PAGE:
first published on February 26, 2018 by Funker
The General Atomics MQ-9 Reaper, sometimes known as Predator B, is a remotely controlled unmanned aerial vehicle that is capable of autonomous flight operations. It is one of the aircraft that is referred to in the United States Air Force as Remotely Piloted Vehicles/Aircraft (RPV/RPA) to indicate that it has human ground controllers. It is the first UAV ever designed with a Hunter-Killer mission set that has an extremely long endurance for high-altitude surveillance.
Overall, the MQ-9 outclasses its older brother the MQ-1 in almost every way. It has a 950 shaft-horsepower turboprop engine, compared to the MQ-1’s 115 horsepower, and can carry up to 15 times more ordinance than the MQ-1. This extra horsepower also allows the aircraft to cruise at about three times the speed of the MQ-1, which gives it more range and maneuverability. Due to its greater abilities in the air, the United States Navy, the Central Intelligence Agency, the United States Customs and Border Protection service, NASA, and several other nations also employ the MQ-9. The United States Air Force intends to utilize the platform until the 2030s at the very least.
Operation Inherent Resolve is now shifting the focus of the MQ-9 Reaper drone platform to make it more versatile and lethal. The objective is to give the platform more flexibility during missions, allowing it to act in a number of different roles that support ground operations. This new approach taken by senior leaders in Operation Inherent Resolve (OIR) aims to have singular MQ-9 conduct several missions at once, to include executing deliberate strikes, armed over watch or close air support missions, and then flex to an ISR tasking – all in a single mission. Using these new tactics, they are allowing troops on the ground acting in advise and assist roles much more flexibility with their air support options, as the MQ-9 will be able to stay on station to work over a much longer period of time when compared to a traditional pilot. Also, these new methods of use will give commanders the ability to better quarterback flight operations with manned combat missions with platforms like the F-16s, B-52s, and A-10.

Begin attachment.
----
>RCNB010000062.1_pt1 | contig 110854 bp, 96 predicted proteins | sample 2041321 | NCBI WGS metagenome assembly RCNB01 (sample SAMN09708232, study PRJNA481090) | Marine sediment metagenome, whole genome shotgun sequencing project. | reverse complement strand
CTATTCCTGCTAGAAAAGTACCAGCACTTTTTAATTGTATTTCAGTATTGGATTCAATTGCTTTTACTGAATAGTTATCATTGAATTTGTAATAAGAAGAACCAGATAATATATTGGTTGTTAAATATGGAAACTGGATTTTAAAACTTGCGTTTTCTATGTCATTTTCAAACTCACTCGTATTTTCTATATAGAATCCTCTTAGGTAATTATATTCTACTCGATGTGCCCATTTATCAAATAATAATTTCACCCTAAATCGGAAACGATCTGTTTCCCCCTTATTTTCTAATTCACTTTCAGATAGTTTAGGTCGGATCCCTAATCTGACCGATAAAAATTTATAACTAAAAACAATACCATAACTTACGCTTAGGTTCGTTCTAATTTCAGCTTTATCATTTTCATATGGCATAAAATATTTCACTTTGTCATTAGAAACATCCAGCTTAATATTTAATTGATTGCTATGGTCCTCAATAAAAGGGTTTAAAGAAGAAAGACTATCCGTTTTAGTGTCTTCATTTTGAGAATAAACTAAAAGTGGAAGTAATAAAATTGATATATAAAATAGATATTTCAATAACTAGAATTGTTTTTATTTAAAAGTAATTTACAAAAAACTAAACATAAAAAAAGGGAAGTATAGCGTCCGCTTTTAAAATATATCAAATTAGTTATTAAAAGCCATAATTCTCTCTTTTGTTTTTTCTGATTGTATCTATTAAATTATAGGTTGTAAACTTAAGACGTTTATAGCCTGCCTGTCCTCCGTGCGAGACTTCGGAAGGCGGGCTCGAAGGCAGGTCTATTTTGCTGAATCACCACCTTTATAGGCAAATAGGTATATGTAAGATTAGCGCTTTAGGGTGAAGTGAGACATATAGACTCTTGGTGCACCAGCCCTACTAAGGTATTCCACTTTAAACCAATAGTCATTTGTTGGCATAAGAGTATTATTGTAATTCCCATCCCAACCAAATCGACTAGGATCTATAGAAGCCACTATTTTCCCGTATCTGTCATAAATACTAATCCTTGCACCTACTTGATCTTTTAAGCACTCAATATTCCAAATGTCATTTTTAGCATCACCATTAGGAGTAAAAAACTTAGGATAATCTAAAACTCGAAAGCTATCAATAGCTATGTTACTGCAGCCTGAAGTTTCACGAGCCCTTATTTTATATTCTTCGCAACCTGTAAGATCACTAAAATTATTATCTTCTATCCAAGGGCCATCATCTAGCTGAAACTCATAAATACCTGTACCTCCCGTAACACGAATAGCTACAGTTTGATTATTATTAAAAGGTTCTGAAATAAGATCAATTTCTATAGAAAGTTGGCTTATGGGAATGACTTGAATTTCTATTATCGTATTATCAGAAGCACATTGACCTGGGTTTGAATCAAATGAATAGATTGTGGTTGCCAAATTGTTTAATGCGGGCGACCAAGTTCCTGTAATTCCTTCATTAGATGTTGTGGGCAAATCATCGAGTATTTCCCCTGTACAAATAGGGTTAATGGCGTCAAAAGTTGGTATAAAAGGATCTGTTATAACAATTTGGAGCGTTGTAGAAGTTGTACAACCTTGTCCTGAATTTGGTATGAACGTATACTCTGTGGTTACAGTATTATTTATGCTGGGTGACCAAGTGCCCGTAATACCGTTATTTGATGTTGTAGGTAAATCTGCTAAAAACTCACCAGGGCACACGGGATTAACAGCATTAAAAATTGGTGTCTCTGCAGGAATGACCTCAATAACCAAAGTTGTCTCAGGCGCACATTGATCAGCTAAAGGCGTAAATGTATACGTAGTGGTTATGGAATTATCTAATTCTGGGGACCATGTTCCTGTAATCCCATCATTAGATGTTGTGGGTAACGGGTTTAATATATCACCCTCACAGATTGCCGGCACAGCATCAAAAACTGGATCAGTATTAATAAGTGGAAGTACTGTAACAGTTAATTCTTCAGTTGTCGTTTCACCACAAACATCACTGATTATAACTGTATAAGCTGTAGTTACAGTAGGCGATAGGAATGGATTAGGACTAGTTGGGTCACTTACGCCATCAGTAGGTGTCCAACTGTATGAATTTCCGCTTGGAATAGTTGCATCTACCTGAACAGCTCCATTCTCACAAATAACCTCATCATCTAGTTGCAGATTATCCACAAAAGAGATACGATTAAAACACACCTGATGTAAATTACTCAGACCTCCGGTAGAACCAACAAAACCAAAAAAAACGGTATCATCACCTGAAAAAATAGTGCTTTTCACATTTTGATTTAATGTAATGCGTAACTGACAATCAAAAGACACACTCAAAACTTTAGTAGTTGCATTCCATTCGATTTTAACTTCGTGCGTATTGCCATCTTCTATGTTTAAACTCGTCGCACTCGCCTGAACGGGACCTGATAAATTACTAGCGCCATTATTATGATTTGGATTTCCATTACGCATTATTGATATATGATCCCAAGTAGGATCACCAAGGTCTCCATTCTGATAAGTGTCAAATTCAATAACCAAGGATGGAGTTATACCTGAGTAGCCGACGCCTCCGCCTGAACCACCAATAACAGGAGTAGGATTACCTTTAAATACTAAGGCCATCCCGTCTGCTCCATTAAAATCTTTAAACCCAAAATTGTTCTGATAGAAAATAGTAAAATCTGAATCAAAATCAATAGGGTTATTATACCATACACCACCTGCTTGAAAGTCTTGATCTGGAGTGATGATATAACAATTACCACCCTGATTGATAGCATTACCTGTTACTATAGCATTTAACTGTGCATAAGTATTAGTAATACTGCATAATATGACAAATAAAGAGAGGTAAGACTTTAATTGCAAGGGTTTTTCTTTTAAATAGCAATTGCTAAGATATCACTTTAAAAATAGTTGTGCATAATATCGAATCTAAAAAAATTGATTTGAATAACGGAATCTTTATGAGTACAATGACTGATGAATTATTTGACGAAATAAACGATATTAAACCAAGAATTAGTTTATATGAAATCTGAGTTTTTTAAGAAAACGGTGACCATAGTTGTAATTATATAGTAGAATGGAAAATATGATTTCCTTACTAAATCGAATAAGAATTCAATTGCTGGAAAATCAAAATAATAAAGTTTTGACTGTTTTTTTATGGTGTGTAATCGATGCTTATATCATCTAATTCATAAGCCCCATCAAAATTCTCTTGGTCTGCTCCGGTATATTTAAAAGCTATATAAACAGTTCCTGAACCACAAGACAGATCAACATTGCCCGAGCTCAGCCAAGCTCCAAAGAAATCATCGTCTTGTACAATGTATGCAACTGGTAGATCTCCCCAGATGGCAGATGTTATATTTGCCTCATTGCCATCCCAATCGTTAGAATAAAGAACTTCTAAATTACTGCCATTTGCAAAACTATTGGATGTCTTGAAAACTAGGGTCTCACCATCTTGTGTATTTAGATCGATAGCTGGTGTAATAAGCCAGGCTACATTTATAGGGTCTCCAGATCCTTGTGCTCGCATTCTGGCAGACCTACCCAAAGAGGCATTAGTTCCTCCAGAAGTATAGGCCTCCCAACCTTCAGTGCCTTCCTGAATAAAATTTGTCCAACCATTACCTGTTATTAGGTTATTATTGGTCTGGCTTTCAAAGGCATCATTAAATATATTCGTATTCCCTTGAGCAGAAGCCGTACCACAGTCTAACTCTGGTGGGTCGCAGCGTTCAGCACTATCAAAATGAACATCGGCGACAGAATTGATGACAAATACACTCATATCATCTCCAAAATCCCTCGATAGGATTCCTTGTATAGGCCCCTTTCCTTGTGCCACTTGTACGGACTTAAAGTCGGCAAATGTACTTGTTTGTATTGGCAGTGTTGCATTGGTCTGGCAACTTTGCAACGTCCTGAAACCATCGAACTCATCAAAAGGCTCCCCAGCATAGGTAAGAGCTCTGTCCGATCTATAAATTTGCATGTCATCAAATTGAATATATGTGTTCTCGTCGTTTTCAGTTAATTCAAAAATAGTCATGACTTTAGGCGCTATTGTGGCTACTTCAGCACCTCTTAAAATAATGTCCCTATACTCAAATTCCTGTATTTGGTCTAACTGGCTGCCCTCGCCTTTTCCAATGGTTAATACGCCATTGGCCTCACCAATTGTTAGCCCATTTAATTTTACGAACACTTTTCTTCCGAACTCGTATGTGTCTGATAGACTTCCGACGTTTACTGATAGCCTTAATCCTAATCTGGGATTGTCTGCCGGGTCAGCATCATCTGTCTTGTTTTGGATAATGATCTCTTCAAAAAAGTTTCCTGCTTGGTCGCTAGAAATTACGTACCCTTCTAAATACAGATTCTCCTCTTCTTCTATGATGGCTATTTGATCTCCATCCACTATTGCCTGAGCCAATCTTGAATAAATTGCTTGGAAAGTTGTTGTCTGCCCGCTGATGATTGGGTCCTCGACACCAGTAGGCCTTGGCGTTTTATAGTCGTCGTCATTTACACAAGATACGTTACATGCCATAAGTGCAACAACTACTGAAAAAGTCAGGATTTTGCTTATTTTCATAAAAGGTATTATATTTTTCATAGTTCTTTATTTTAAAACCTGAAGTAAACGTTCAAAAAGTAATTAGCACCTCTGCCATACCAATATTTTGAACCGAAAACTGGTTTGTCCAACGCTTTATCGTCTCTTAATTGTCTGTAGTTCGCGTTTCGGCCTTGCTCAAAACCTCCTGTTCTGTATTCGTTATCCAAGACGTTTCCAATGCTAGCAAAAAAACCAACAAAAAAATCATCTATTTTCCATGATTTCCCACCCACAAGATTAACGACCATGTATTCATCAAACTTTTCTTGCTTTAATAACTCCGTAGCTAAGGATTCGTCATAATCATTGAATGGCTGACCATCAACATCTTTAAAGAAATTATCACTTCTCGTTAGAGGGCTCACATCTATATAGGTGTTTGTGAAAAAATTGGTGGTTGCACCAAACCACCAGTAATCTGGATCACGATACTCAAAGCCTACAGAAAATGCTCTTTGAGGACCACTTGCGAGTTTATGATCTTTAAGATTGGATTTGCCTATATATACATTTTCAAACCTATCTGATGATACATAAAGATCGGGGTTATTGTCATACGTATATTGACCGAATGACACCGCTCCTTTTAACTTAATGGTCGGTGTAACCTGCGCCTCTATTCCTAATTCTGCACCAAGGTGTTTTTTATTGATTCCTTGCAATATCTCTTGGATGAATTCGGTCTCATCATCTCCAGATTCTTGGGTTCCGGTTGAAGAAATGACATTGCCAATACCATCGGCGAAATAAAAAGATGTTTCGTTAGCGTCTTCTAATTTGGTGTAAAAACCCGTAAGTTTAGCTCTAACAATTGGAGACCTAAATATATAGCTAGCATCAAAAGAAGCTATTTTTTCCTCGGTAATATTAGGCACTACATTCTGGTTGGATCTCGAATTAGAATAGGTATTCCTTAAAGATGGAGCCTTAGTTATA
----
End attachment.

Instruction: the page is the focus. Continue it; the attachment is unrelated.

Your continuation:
The video below is the first release from the Department of Defense showing the MQ-9 making this historic change in its mission-set. It shows footage from the nose-camera of an MQ-9 reaper as it makes a series of coordinated strikes against a high-profile Taliban narcotics facility in Helmand province. This is also the latest footage to be unclassified from the on-going operations in Afghanistan that are being conducted by Operation Inherent Resolve. It is unclear at this time how much this new tasking for the MQ-9 will impact the battlespace in Afghanistan, but I do strongly believe that this multi-role capability will bring a new level of lethality to the small units operating on the ground with Afghan forces.